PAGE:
– Shifu, help! I think a woman has secretly entered our temple! I just felt the smell of her perfume in the breeze!
– Fear not, my young, for that is the aroma of my latest invention. I blended our tea leaves with jasmine petals to produce a tea that makes you forget the sorrows and worries of our mundane existence. Come, have a bowl with me.
The Ya'an Zang Cha Tibetan jasmine tea takes the best of both worlds, combining the sweet fruitiness of a classic Hei Cha with the enchanting aroma of genuine jasmine petals. This fine tea continues an ancient tea-producing tradition in Sichuan, which some credit as being historically the first region to grow and consume tea.
The Ya'an Zang Cha Tibetan jasmine tea uses a small-leafed variety that grows locally. The growing area lies within the 30" Northern latitude parallel - "the golden belt". That region is believed to be the source of the world's most premium tea. It has a perfect combination of microclimate, soil, and precipitation.
The tea bushes in Ya'an grow scattered at 800-1200m above sea level. Farmers start to pick the tea in early spring. They then process the leaves to obtain the unfinished Maocha. The tea is then stored until several months later when the jasmine flowers start to bloom. The yet unopened jasmine petals are stacked in a pile under controlled temperature. Once they begin to open, farmers layer them with the tea leaves. They repeat that step several times until the tea fully absorbs the jasmine aroma.
The picking standard for our Tibetan tea is a bud and two leaves. It balances a refined, delicate taste with a rich, mellow mouthfeel. The soup is bright red and clear - a result of deeper fermentation. Our Tibetan jasmine tea's taste is soft and oily, with a charming jasmine aroma. Its mellow character makes it the right choice for sensitive stomachs while gently assisting digestion. Tibetans from the high mountainous areas drink it daily to dispel the greasiness of their meat-rich diet. It also provides much-needed trace elements and vitamins that are lacking in their food. The heavily oxidized polyphenols make the taste sweet and the mouthfeel rounded. When brewing this Hei Cha, there is not a hint of bitterness or astringency, only a pronounced sweet aftertaste.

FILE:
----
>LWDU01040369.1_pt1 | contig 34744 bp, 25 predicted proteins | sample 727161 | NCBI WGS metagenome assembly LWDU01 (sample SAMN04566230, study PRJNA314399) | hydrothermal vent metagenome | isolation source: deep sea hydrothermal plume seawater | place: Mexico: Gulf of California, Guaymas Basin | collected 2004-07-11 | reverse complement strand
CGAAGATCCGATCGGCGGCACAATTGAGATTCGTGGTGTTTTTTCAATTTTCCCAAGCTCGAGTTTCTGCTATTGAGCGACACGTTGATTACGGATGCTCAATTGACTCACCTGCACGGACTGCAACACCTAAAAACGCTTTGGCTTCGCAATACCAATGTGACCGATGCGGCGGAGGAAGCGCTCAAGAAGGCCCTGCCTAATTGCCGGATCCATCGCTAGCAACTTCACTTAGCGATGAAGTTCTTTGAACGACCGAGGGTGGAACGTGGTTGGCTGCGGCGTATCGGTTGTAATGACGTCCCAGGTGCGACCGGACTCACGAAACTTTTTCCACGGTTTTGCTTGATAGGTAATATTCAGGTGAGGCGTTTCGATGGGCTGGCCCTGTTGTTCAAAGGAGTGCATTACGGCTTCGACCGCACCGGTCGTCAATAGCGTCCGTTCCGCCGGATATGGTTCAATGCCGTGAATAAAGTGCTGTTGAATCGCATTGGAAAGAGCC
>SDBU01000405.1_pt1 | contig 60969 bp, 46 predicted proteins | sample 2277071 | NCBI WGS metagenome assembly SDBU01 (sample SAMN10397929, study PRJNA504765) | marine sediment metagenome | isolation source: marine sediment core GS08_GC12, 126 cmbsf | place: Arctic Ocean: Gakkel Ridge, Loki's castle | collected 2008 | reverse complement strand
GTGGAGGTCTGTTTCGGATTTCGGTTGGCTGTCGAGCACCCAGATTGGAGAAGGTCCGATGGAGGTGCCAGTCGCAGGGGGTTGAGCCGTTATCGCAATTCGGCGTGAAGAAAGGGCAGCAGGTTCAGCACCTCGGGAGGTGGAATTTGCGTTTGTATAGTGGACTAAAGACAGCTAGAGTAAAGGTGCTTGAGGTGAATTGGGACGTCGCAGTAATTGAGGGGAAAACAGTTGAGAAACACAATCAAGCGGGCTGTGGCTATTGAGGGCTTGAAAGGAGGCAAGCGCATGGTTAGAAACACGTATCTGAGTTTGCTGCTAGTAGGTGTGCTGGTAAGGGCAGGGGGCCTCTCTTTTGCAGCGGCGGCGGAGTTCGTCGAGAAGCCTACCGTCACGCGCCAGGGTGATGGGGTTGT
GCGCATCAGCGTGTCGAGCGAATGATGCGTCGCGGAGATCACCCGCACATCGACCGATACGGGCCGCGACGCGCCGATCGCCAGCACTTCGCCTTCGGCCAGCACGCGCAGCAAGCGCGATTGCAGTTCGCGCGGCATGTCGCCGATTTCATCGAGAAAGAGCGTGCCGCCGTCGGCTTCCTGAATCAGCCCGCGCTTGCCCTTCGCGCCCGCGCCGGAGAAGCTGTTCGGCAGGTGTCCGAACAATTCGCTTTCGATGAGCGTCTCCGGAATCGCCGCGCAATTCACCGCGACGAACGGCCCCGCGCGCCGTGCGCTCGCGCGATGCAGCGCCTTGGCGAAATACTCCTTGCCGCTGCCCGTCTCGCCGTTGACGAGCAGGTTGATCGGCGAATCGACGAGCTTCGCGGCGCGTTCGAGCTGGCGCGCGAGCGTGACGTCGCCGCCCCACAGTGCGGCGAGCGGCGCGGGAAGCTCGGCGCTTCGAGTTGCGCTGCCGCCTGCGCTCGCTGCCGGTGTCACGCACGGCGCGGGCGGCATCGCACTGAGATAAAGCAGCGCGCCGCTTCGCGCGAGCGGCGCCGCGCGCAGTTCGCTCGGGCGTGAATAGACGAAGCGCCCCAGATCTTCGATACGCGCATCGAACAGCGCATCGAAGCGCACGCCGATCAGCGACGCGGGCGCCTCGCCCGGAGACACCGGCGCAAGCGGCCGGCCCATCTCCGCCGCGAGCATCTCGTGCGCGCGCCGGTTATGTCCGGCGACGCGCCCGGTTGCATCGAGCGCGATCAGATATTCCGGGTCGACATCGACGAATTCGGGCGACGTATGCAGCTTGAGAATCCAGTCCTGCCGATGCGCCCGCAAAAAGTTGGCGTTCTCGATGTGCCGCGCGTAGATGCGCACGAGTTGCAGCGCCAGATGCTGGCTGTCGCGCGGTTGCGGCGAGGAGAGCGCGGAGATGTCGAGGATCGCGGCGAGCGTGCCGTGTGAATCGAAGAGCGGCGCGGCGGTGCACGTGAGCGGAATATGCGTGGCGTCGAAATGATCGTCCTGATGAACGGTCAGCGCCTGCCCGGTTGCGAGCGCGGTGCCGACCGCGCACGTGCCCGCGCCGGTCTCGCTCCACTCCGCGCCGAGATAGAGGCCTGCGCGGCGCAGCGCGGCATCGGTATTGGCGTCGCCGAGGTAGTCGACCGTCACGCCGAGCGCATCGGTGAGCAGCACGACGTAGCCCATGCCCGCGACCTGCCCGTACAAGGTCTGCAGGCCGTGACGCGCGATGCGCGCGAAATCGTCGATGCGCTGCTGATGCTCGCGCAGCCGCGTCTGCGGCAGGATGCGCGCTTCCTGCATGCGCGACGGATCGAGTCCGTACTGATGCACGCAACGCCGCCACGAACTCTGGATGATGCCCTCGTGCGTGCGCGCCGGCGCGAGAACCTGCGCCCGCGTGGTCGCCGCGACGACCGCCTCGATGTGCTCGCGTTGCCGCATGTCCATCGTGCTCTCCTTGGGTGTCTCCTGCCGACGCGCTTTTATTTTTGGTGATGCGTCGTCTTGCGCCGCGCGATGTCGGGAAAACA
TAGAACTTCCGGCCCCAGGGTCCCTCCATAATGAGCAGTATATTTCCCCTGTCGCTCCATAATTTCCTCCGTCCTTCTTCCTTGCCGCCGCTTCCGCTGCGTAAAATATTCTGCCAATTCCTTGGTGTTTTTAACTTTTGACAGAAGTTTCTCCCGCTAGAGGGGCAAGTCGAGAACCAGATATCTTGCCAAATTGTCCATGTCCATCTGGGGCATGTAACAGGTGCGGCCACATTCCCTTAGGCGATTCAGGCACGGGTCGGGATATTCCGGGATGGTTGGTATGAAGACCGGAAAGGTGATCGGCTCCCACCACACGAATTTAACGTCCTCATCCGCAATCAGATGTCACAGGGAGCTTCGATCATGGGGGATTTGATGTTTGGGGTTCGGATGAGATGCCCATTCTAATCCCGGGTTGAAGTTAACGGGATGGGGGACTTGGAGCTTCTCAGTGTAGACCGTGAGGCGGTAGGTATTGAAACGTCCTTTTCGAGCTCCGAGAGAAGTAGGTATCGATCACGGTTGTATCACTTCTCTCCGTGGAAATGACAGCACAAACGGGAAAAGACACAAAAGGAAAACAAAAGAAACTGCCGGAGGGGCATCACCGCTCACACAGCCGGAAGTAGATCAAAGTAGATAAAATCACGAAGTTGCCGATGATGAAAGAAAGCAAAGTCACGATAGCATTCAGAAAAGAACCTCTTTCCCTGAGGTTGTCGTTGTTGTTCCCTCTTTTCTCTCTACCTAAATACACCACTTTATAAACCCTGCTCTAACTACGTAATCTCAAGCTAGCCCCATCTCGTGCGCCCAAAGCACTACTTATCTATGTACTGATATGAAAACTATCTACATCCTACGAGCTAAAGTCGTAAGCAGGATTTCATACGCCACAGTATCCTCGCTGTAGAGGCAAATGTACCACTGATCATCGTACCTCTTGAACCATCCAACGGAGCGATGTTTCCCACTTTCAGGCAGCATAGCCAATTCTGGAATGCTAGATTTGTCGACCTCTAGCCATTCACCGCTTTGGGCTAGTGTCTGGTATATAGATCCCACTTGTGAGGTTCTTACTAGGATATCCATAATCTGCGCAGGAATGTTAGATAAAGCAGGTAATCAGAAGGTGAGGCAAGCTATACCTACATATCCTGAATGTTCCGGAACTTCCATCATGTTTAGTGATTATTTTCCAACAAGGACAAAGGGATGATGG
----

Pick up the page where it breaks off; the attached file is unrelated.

Mengding Mountain (蒙頂山) has a rich tea-producing history that goes back to the Tang dynasty period (618 - 906 A.D). Tibetan tea production in the region is as old as 1300 years, with Ya'An also being a major trading point on the Tea-Horse Road. In early 2008, The Chinese Ministry of Culture of the People's Republic of my country pronounced dark tea production skills, namely Ya'an Tibetan tea (藏茶) production skills, as a national grade intangible cultural heritage.
• Place of Origin: Houyan Village, Yucheng District, Ya'an city, Sichuan province
Jasmine: Qianwei, Sichuan Province
• Altitude: 800 – 1200m
• Harvest Date: August 2021
• Picking Standard: a bud and two leaves
• Aroma: balanced jasmine aroma, licorice notes
• Taste: sweet, slightly earthy, with licorice and floral notes
• Cultivar: small-leaf variety (Xiao Ye Zhong)
212℉ / 100℃
1g per 50ml 3-5min
1g per 20ml 10sec + 5sec for each subsequent infusion
I had never heard of Hei Cha before, but having studied Tibetan Buddhism for years and years, loving the smell of fresh jasmine, and given the great price point on this one, I decided to give it a try.
I could smell the jasmine when brewing the tea, which brightened and softened my mood, but the nose on my first sip of this tea was simply amazing.
I also enjoyed reading about "Dark Tea" and how it is made, both here and online.
All good stuff.
Will be keeping this one in my regular rotation, and use it anytime I've got the blues to perk me back up.
Thanks again Path Of Cha!